Islamic creed has been formulated in many different ways within the Islamic tradition; on many issues there are diverse points of view, yet there is also consistency on many fundamental beliefs. The shared foundations of the Islamic creed include belief in the oneness of God, affirmation of the prophethood of Muhammad as the last messenger sent to mankind, and the expectation of the final return to God. On the basis of Quranic teachings, Islamic belief also recognizes that we inhabit a living spiritual cosmos, containing angels and jinn, which interact with humans and have the capacity to worship God. The Quran sees its message as the affirmation of the many revelations that have preceded it; for each civilization there has been a revealed religion that includes both a revelation and a messenger. These central points of Islamic creed are summarized in the Quranic verse: "The Messenger has believed in what was revealed to him from his Lord, and so have the believers. All of them have believed in Allah, His angels, His books and His messengers, [saying], ‘We make no distinction between any of His messengers.’ And they say, ‘We hear and we obey. [We seek] Your forgiveness, our Lord, and to You is the final destination’” (2:285).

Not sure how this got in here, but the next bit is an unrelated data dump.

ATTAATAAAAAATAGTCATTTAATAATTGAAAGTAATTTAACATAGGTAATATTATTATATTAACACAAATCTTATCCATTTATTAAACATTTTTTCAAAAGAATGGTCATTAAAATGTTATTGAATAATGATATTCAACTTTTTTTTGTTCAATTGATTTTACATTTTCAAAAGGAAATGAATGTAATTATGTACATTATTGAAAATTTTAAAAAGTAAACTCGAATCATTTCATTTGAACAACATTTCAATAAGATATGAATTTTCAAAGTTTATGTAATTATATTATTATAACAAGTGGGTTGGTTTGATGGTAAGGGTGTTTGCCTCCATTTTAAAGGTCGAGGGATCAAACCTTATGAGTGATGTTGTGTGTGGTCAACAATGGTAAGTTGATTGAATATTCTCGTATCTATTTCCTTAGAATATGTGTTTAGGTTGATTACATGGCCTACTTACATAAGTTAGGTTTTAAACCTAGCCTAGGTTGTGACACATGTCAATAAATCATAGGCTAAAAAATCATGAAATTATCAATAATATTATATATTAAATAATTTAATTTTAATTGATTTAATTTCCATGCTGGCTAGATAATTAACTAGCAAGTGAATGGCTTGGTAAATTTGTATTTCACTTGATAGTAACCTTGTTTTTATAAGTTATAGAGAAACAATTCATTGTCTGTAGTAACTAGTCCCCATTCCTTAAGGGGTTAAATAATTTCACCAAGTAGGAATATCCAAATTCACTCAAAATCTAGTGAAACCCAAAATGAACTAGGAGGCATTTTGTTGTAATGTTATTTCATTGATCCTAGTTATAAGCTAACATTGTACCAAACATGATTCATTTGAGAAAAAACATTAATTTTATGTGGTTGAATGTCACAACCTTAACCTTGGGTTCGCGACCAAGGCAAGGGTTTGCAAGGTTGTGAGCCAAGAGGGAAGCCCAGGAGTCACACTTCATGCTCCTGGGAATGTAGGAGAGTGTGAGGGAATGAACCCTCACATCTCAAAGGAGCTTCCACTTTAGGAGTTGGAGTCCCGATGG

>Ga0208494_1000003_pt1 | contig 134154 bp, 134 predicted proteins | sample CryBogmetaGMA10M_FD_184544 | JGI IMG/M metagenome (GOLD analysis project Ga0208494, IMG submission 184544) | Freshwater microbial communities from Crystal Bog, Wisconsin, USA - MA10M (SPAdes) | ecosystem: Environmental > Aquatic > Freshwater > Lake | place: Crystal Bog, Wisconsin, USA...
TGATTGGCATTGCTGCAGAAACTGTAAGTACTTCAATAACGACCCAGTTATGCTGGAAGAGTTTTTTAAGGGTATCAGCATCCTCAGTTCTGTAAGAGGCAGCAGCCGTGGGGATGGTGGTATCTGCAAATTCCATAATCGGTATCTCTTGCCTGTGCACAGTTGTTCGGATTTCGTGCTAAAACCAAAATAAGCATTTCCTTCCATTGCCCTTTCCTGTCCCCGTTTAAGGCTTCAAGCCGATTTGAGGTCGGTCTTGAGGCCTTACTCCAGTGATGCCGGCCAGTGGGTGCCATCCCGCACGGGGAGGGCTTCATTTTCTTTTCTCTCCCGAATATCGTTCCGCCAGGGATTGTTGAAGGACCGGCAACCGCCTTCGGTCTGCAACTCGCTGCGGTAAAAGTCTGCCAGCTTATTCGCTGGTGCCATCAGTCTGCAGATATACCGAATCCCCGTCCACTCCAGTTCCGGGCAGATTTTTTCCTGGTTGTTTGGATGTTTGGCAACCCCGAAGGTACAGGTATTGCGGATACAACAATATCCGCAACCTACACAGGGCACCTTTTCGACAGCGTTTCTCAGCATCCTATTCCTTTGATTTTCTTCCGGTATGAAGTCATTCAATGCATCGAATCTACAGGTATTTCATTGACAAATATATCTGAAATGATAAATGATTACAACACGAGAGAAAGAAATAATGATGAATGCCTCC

The Islamic tradition has fostered a wide variety of approaches to understanding and conclusions about the nature of God, the world we live in, and the nature of humanity. Various disciplines have emerged that deal with these questions, including a wide variety of theological, philosophical and mystical schools. Over the centuries there has been much discussion of revelation, reason and mystical insights as sources of knowledge, leading to rich traditions of inquiry in both prose and poetry questions such as freewill, the relation of God and creation, and the possibility of a finite being knowing the Infinite. Muslim intellectuals have also engaged in the natural sciences, seeing no conflict between belief in God and study of the natural world, which the Quran declares to be filled with the signs of God. Although the technical discussions of theology, philosophy, and mysticism in Muslim cultures required a great deal of specialized training, all strata of society participated in questions of the nature of reality, humanity and the cultivation of character through the composition, recitation and performance of diverse literary forms, in Arabic, Persian and the many vernacular languages of Muslim communities.
Bohra Muslims (a Shi'a sect based in India) pray at the Mosque of Ibn Tulun in Cairo, Egypt, 2010. Scott Haddow, Flickr Creative Commons.